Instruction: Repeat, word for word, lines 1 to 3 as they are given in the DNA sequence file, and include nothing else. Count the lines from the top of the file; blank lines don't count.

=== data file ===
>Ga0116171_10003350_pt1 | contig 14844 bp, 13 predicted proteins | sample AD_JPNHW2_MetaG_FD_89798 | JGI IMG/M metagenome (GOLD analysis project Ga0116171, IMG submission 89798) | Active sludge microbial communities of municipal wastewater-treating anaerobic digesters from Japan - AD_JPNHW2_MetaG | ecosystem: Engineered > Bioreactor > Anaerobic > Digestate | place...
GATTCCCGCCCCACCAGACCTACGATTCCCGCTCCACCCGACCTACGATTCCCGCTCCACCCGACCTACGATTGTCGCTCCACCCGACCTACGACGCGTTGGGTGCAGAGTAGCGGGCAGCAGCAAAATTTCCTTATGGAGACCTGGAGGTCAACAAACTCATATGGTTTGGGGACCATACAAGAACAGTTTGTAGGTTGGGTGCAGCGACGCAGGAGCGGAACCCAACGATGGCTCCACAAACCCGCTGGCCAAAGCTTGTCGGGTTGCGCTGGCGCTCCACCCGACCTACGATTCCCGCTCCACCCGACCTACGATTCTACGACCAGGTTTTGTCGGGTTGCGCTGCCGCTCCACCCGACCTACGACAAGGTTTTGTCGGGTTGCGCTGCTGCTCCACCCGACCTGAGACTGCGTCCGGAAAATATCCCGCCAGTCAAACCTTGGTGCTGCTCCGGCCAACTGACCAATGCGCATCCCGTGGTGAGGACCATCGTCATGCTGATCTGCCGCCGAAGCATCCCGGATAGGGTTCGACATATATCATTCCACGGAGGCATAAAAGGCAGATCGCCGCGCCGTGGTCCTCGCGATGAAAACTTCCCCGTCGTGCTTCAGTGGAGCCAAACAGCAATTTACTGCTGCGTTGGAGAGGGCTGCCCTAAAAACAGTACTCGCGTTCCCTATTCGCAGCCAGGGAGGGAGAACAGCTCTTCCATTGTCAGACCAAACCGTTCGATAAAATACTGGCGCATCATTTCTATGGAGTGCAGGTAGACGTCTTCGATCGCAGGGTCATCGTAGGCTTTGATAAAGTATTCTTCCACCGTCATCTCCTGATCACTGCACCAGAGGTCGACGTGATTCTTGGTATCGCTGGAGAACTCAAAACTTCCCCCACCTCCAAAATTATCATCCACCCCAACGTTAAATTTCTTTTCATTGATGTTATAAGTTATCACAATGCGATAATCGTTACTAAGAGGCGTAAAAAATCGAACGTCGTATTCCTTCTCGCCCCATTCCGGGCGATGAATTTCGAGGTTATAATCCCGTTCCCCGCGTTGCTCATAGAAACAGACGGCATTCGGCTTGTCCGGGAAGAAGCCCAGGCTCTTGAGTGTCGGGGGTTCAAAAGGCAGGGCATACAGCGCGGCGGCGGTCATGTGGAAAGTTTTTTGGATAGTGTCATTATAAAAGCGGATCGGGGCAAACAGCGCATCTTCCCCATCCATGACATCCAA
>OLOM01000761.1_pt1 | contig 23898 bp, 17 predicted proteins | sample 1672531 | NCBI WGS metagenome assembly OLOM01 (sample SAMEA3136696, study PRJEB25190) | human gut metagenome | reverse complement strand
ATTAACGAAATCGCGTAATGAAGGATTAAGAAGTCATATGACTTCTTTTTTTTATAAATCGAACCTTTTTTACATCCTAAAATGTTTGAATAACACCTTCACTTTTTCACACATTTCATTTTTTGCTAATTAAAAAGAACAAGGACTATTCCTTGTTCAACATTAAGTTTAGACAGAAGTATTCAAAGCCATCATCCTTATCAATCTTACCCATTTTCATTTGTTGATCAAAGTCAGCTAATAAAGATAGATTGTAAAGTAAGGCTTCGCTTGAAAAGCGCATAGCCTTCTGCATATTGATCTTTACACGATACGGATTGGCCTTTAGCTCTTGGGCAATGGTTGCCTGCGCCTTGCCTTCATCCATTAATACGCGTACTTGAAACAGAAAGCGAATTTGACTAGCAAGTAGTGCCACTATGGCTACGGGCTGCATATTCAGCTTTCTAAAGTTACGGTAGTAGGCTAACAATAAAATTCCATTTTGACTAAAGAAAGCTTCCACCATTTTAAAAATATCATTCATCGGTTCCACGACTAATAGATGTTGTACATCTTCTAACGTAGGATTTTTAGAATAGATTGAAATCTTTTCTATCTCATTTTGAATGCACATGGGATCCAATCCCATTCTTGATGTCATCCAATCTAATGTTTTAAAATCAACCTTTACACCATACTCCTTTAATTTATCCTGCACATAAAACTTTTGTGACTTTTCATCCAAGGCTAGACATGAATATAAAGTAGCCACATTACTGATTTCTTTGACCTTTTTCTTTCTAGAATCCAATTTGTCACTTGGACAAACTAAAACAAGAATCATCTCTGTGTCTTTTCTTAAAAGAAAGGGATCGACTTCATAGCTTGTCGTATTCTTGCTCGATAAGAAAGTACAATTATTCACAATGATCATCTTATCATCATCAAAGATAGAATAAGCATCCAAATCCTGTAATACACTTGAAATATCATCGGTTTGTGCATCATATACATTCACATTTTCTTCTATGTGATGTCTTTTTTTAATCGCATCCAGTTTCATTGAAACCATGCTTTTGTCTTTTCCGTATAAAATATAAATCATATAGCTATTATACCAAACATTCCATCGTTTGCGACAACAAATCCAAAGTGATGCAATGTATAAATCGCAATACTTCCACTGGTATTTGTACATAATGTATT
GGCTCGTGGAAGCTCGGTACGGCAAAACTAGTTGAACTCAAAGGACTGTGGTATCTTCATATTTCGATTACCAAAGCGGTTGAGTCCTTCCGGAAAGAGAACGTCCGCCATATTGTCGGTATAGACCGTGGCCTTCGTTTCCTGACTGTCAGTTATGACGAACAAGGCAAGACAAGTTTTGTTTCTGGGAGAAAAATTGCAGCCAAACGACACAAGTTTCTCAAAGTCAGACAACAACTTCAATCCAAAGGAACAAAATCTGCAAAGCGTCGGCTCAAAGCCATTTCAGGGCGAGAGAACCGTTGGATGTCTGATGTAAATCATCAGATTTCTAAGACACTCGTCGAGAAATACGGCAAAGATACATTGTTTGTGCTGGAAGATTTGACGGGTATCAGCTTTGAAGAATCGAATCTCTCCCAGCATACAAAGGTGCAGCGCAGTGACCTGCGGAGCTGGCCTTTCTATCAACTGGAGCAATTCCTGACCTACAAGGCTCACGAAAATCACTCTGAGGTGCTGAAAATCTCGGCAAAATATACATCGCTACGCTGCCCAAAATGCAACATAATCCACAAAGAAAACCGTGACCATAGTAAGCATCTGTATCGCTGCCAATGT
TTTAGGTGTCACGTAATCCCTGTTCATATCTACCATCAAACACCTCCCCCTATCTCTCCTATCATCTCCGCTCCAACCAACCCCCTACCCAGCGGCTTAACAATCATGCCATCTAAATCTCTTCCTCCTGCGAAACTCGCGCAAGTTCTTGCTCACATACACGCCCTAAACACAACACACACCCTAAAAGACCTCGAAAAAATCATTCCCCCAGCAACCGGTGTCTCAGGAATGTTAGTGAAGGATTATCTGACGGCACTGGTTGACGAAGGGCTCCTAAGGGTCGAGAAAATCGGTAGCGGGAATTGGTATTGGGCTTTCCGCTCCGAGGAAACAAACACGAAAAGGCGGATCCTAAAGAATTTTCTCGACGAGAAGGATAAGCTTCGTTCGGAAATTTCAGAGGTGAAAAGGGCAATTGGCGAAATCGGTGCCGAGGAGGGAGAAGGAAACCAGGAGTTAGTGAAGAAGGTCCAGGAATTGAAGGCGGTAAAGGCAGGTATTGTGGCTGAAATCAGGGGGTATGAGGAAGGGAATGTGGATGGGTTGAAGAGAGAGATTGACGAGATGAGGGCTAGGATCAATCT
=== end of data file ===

>Ga0116171_10003350_pt1 | contig 14844 bp, 13 predicted proteins | sample AD_JPNHW2_MetaG_FD_89798 | JGI IMG/M metagenome (GOLD analysis project Ga0116171, IMG submission 89798) | Active sludge microbial communities of municipal wastewater-treating anaerobic digesters from Japan - AD_JPNHW2_MetaG | ecosystem: Engineered > Bioreactor > Anaerobic > Digestate | place...
GATTCCCGCCCCACCAGACCTACGATTCCCGCTCCACCCGACCTACGATTCCCGCTCCACCCGACCTACGATTGTCGCTCCACCCGACCTACGACGCGTTGGGTGCAGAGTAGCGGGCAGCAGCAAAATTTCCTTATGGAGACCTGGAGGTCAACAAACTCATATGGTTTGGGGACCATACAAGAACAGTTTGTAGGTTGGGTGCAGCGACGCAGGAGCGGAACCCAACGATGGCTCCACAAACCCGCTGGCCAAAGCTTGTCGGGTTGCGCTGGCGCTCCACCCGACCTACGATTCCCGCTCCACCCGACCTACGATTCTACGACCAGGTTTTGTCGGGTTGCGCTGCCGCTCCACCCGACCTACGACAAGGTTTTGTCGGGTTGCGCTGCTGCTCCACCCGACCTGAGACTGCGTCCGGAAAATATCCCGCCAGTCAAACCTTGGTGCTGCTCCGGCCAACTGACCAATGCGCATCCCGTGGTGAGGACCATCGTCATGCTGATCTGCCGCCGAAGCATCCCGGATAGGGTTCGACATATATCATTCCACGGAGGCATAAAAGGCAGATCGCCGCGCCGTGGTCCTCGCGATGAAAACTTCCCCGTCGTGCTTCAGTGGAGCCAAACAGCAATTTACTGCTGCGTTGGAGAGGGCTGCCCTAAAAACAGTACTCGCGTTCCCTATTCGCAGCCAGGGAGGGAGAACAGCTCTTCCATTGTCAGACCAAACCGTTCGATAAAATACTGGCGCATCATTTCTATGGAGTGCAGGTAGACGTCTTCGATCGCAGGGTCATCGTAGGCTTTGATAAAGTATTCTTCCACCGTCATCTCCTGATCACTGCACCAGAGGTCGACGTGATTCTTGGTATCGCTGGAGAACTCAAAACTTCCCCCACCTCCAAAATTATCATCCACCCCAACGTTAAATTTCTTTTCATTGATGTTATAAGTTATCACAATGCGATAATCGTTACTAAGAGGCGTAAAAAATCGAACGTCGTATTCCTTCTCGCCCCATTCCGGGCGATGAATTTCGAGGTTATAATCCCGTTCCCCGCGTTGCTCATAGAAACAGACGGCATTCGGCTTGTCCGGGAAGAAGCCCAGGCTCTTGAGTGTCGGGGGTTCAAAAGGCAGGGCATACAGCGCGGCGGCGGTCATGTGGAAAGTTTTTTGGATAGTGTCATTATAAAAGCGGATCGGGGCAAACAGCGCATCTTCCCCATCCATGACATCCAA
>OLOM01000761.1_pt1 | contig 23898 bp, 17 predicted proteins | sample 1672531 | NCBI WGS metagenome assembly OLOM01 (sample SAMEA3136696, study PRJEB25190) | human gut metagenome | reverse complement strand